May 14 , 2024 /


(Revised and Edited from earlier post of April, 2022)

An automatic transmission shifts gears up and down according to the need of the engine. We could take a lesson from that..  For those of us who grew up learning to drive with a standard transmission, we decided when to shifr and through practice we learned how to drive efficiently, and sometimes, not so much.

When I had the opportunity to shift from full-time to part-time work, I wasn’t sure how to make that transition easily or in a timely way.  Do I just flip the switch and go from full-time, whatever that is, to part-time, whatever that is?  I had to first assess the time factors and define hours or days in some way that made sense.  Full-time was more than 40 hours a week, probably closer to 60, and I could define part-time according to my preferences. My professional identity was independent, self-employed consultant, working often under contract and sometimes independently.  My intention was to become the manager of my time such that regardless of hours or days, I wanted to cut the work time by half or more.

I was part of an organization that was expanding and growing. My intention was to leave the organization and let others help grow the company. My goal was to design and limit my work significantly compared to what I had been doing for 12 years.

Feedback from others was extremely helpful as I wrestled with the transition from full-time to part-time professional work.   One person said, “How long might you be comfortable living with the tension?  For example, in your experience, do these things tend to resolve themselves with a little patience?  And/or is there a willingness for the idea you have for your life to change if something unexpected is being called forth that you didn’t anticipate?”  While I might have responded no, these things do not tend to resolve themselves so what I focused on was my lack of patience, thus the lesson learned was take a breath, step back and realize it doesn’t all have to be accomplished within two weeks or even two months.  Plans are just that and sometimes they need an adjustment here and there, “from both sides now.”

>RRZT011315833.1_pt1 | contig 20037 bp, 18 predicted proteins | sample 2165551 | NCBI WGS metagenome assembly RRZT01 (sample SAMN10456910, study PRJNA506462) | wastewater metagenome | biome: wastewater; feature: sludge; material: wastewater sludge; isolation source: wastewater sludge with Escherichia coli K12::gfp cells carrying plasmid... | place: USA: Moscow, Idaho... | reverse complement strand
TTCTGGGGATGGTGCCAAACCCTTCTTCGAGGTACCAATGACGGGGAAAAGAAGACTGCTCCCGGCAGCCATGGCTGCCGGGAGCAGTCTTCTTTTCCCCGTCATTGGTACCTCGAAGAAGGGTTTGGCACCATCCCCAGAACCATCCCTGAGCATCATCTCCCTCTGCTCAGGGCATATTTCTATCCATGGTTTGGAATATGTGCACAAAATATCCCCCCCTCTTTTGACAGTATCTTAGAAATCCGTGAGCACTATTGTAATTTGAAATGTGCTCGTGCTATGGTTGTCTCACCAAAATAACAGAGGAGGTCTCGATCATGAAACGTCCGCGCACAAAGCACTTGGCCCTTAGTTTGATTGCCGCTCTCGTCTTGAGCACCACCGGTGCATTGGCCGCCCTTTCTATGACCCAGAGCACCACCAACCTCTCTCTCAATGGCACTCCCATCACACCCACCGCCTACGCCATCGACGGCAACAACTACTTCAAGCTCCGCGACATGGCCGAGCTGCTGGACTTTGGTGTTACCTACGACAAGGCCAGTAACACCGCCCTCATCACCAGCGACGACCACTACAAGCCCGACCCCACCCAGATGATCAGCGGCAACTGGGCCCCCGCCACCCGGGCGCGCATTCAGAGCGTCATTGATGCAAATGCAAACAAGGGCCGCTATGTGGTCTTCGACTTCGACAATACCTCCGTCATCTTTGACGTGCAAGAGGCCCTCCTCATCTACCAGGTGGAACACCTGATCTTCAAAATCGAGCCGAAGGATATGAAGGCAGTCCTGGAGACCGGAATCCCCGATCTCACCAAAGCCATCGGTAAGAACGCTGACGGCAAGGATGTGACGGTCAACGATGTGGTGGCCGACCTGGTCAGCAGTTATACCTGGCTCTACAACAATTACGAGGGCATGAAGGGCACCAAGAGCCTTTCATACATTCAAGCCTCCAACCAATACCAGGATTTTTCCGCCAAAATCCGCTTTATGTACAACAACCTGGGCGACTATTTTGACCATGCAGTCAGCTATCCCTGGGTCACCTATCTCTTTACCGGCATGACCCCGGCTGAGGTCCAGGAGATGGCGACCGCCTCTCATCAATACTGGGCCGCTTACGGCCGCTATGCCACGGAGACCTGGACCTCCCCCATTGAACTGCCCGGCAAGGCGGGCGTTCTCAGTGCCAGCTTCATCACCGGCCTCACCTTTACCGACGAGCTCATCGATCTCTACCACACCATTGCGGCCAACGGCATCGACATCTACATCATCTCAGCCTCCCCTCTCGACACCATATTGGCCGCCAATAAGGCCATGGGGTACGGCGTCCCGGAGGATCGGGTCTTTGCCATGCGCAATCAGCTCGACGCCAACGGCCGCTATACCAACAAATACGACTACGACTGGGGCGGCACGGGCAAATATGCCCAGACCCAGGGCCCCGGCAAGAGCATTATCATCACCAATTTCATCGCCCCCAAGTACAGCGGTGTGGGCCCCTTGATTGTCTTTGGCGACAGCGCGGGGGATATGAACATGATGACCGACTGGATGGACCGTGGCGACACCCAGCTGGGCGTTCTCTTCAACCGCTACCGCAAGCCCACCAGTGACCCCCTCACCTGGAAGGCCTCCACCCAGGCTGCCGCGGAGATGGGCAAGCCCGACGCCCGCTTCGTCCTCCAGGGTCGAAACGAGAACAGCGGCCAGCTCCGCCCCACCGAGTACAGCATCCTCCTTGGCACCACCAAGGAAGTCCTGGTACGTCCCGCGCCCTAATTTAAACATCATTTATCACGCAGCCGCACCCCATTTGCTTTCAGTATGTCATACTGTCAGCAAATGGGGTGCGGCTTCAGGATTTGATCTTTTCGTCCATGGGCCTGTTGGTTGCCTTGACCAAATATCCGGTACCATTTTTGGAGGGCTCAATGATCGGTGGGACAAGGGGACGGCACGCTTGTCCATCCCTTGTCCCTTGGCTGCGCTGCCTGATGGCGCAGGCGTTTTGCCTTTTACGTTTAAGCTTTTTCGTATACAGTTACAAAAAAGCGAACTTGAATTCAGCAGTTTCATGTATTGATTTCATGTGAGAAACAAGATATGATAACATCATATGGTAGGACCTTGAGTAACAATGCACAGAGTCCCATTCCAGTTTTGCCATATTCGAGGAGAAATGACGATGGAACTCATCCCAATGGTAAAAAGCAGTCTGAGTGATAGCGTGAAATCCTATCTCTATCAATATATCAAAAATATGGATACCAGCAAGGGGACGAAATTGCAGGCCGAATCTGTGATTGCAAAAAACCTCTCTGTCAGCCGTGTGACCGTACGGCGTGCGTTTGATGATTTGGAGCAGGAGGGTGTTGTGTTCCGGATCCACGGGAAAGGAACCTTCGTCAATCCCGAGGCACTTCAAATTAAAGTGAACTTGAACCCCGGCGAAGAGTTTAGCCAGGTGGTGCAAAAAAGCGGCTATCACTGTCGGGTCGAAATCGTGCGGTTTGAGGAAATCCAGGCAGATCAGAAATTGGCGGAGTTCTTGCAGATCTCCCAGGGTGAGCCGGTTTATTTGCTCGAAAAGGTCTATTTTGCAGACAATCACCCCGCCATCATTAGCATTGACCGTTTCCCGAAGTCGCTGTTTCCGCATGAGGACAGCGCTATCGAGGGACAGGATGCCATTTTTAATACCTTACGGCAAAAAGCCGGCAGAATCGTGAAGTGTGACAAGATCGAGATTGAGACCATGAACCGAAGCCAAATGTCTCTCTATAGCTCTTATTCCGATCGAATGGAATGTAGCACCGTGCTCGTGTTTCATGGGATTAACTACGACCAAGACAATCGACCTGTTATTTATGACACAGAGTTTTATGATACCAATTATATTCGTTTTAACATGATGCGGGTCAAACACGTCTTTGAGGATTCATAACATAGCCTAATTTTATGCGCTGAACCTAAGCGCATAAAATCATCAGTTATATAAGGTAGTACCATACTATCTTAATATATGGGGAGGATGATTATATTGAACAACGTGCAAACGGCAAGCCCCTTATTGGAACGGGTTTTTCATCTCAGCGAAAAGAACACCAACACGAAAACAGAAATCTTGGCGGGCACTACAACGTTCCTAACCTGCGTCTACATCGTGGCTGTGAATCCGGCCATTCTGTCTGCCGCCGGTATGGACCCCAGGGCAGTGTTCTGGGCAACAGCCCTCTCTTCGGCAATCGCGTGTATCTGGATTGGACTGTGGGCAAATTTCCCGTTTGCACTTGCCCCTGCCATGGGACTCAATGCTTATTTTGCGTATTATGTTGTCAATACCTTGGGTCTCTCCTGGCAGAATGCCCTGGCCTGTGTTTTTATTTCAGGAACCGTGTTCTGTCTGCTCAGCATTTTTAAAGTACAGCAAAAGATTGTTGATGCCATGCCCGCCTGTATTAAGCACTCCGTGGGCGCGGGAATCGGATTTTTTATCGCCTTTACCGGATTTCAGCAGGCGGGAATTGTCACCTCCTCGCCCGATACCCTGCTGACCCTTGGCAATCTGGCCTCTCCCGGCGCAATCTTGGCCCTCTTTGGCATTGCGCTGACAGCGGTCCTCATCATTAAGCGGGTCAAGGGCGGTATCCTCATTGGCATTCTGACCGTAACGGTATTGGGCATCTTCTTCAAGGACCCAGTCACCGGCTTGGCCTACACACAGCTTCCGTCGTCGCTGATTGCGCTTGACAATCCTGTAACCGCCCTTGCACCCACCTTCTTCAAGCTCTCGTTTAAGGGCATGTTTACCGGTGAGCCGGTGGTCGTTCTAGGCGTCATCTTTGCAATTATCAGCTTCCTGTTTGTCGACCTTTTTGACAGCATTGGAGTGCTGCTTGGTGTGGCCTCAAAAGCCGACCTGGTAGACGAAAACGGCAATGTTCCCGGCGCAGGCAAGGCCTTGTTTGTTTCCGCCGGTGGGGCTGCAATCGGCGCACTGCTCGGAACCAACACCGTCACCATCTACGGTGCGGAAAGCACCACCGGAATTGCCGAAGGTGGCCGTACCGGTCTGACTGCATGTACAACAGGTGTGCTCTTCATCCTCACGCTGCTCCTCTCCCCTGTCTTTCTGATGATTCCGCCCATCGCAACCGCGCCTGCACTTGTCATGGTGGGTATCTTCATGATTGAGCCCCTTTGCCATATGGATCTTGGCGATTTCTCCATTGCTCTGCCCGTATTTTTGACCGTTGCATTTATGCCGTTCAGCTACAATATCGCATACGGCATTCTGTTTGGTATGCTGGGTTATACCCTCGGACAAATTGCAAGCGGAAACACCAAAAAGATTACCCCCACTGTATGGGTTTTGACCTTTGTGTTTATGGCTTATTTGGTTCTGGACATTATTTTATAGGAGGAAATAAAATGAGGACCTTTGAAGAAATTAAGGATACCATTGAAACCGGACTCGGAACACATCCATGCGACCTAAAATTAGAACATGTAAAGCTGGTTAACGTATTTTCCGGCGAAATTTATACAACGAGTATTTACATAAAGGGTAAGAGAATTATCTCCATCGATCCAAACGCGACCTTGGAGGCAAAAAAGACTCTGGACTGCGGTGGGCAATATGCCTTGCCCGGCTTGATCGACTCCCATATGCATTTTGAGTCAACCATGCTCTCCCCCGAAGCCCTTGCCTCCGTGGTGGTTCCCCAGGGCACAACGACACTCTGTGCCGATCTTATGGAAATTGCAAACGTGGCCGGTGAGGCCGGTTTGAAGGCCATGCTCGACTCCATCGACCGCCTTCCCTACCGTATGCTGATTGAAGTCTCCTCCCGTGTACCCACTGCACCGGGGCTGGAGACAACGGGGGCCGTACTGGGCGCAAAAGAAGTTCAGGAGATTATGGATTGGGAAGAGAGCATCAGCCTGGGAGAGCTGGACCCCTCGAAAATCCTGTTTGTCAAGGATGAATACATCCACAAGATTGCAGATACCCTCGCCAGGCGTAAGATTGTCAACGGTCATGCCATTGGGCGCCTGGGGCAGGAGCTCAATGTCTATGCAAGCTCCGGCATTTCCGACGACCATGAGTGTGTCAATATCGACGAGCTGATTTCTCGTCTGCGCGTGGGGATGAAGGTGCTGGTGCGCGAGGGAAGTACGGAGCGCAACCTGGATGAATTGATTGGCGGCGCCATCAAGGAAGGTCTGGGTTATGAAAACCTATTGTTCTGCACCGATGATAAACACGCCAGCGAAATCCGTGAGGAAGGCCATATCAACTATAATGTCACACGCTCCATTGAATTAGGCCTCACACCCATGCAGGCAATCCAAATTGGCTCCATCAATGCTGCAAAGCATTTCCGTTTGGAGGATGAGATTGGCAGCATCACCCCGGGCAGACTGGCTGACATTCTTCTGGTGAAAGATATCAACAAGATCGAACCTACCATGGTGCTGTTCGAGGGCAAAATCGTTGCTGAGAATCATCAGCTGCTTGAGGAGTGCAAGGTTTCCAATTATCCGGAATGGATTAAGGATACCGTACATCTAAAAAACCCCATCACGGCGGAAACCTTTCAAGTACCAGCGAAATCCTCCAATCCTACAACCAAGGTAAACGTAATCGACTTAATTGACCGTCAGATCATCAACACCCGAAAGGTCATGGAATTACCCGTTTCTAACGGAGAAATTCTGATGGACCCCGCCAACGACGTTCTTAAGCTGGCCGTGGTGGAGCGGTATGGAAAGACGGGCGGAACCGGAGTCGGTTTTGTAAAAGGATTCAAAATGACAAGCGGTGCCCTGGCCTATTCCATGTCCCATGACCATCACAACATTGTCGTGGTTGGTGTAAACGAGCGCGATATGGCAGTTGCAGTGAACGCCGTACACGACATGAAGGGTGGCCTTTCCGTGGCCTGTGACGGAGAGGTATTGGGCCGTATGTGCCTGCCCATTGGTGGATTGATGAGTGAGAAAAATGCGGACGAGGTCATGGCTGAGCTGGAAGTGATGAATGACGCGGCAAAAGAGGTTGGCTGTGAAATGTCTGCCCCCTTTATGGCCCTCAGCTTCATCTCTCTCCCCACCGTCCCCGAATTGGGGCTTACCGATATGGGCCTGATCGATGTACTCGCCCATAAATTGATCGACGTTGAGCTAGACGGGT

Another person said “Consider filling your other hours (over the 20-30 you’re willing to work) with those things you are excited to be able to now pursue and limit yourself to what you enjoy most. – distancing is an opportunity to appreciate.”   Other responses included answer your own question objectively as if you were one of us and make a pro-con list of benefits and burdens of being either full time or part time.

I did not expect anyone to have the magic recipe or answer that would solve the transition equation but their responses were thoughtful and helpful to me personally and professionally.  The exercise also demonstrated the tremendous value of feedback from others as a learning experience and what I learned helped me take several more steps toward the desired goal.  I am blessed and happy with the results of these past 11 years. I am as busy and as engaged as ever with different kinds of activities from earlier years.  This underscores my tag line: “Change is inevitable. Plan carefully.”